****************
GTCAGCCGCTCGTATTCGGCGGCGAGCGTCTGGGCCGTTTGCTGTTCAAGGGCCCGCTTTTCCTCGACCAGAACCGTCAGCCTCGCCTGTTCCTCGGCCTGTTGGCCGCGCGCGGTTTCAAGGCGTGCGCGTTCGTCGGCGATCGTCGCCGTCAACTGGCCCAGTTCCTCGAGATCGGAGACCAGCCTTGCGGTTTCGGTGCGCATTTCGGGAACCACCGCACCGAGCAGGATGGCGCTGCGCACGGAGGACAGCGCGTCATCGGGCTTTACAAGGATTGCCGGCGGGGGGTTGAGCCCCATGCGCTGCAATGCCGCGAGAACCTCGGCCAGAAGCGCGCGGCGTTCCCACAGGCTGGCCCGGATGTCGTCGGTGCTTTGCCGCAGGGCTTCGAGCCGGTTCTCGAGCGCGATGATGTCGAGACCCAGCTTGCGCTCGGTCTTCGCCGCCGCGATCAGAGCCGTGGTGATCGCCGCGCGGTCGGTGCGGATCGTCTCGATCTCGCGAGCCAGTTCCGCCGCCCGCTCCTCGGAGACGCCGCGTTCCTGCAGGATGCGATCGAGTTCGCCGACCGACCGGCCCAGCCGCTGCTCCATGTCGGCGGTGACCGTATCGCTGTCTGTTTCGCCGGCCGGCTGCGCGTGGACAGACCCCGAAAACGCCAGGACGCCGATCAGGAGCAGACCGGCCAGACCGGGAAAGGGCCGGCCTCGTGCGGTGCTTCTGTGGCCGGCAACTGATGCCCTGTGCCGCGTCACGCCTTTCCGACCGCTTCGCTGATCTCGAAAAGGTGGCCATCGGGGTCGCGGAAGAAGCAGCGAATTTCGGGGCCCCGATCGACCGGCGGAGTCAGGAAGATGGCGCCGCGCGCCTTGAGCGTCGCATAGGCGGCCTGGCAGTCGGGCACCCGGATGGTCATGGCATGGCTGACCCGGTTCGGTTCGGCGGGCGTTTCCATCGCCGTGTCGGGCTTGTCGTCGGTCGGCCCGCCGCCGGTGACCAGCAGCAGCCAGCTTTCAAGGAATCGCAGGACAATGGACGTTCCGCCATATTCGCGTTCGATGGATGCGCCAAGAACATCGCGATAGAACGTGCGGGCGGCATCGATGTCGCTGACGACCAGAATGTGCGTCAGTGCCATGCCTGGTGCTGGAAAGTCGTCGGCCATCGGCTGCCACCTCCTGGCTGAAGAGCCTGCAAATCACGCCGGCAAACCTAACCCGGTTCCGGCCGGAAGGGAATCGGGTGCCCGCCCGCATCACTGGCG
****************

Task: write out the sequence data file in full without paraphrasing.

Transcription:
GTCAGCCGCTCGTATTCGGCGGCGAGCGTCTGGGCCGTTTGCTGTTCAAGGGCCCGCTTTTCCTCGACCAGAACCGTCAGCCTCGCCTGTTCCTCGGCCTGTTGGCCGCGCGCGGTTTCAAGGCGTGCGCGTTCGTCGGCGATCGTCGCCGTCAACTGGCCCAGTTCCTCGAGATCGGAGACCAGCCTTGCGGTTTCGGTGCGCATTTCGGGAACCACCGCACCGAGCAGGATGGCGCTGCGCACGGAGGACAGCGCGTCATCGGGCTTTACAAGGATTGCCGGCGGGGGGTTGAGCCCCATGCGCTGCAATGCCGCGAGAACCTCGGCCAGAAGCGCGCGGCGTTCCCACAGGCTGGCCCGGATGTCGTCGGTGCTTTGCCGCAGGGCTTCGAGCCGGTTCTCGAGCGCGATGATGTCGAGACCCAGCTTGCGCTCGGTCTTCGCCGCCGCGATCAGAGCCGTGGTGATCGCCGCGCGGTCGGTGCGGATCGTCTCGATCTCGCGAGCCAGTTCCGCCGCCCGCTCCTCGGAGACGCCGCGTTCCTGCAGGATGCGATCGAGTTCGCCGACCGACCGGCCCAGCCGCTGCTCCATGTCGGCGGTGACCGTATCGCTGTCTGTTTCGCCGGCCGGCTGCGCGTGGACAGACCCCGAAAACGCCAGGACGCCGATCAGGAGCAGACCGGCCAGACCGGGAAAGGGCCGGCCTCGTGCGGTGCTTCTGTGGCCGGCAACTGATGCCCTGTGCCGCGTCACGCCTTTCCGACCGCTTCGCTGATCTCGAAAAGGTGGCCATCGGGGTCGCGGAAGAAGCAGCGAATTTCGGGGCCCCGATCGACCGGCGGAGTCAGGAAGATGGCGCCGCGCGCCTTGAGCGTCGCATAGGCGGCCTGGCAGTCGGGCACCCGGATGGTCATGGCATGGCTGACCCGGTTCGGTTCGGCGGGCGTTTCCATCGCCGTGTCGGGCTTGTCGTCGGTCGGCCCGCCGCCGGTGACCAGCAGCAGCCAGCTTTCAAGGAATCGCAGGACAATGGACGTTCCGCCATATTCGCGTTCGATGGATGCGCCAAGAACATCGCGATAGAACGTGCGGGCGGCATCGATGTCGCTGACGACCAGAATGTGCGTCAGTGCCATGCCTGGTGCTGGAAAGTCGTCGGCCATCGGCTGCCACCTCCTGGCTGAAGAGCCTGCAAATCACGCCGGCAAACCTAACCCGGTTCCGGCCGGAAGGGAATCGGGTGCCCGCCCGCATCACTGGCG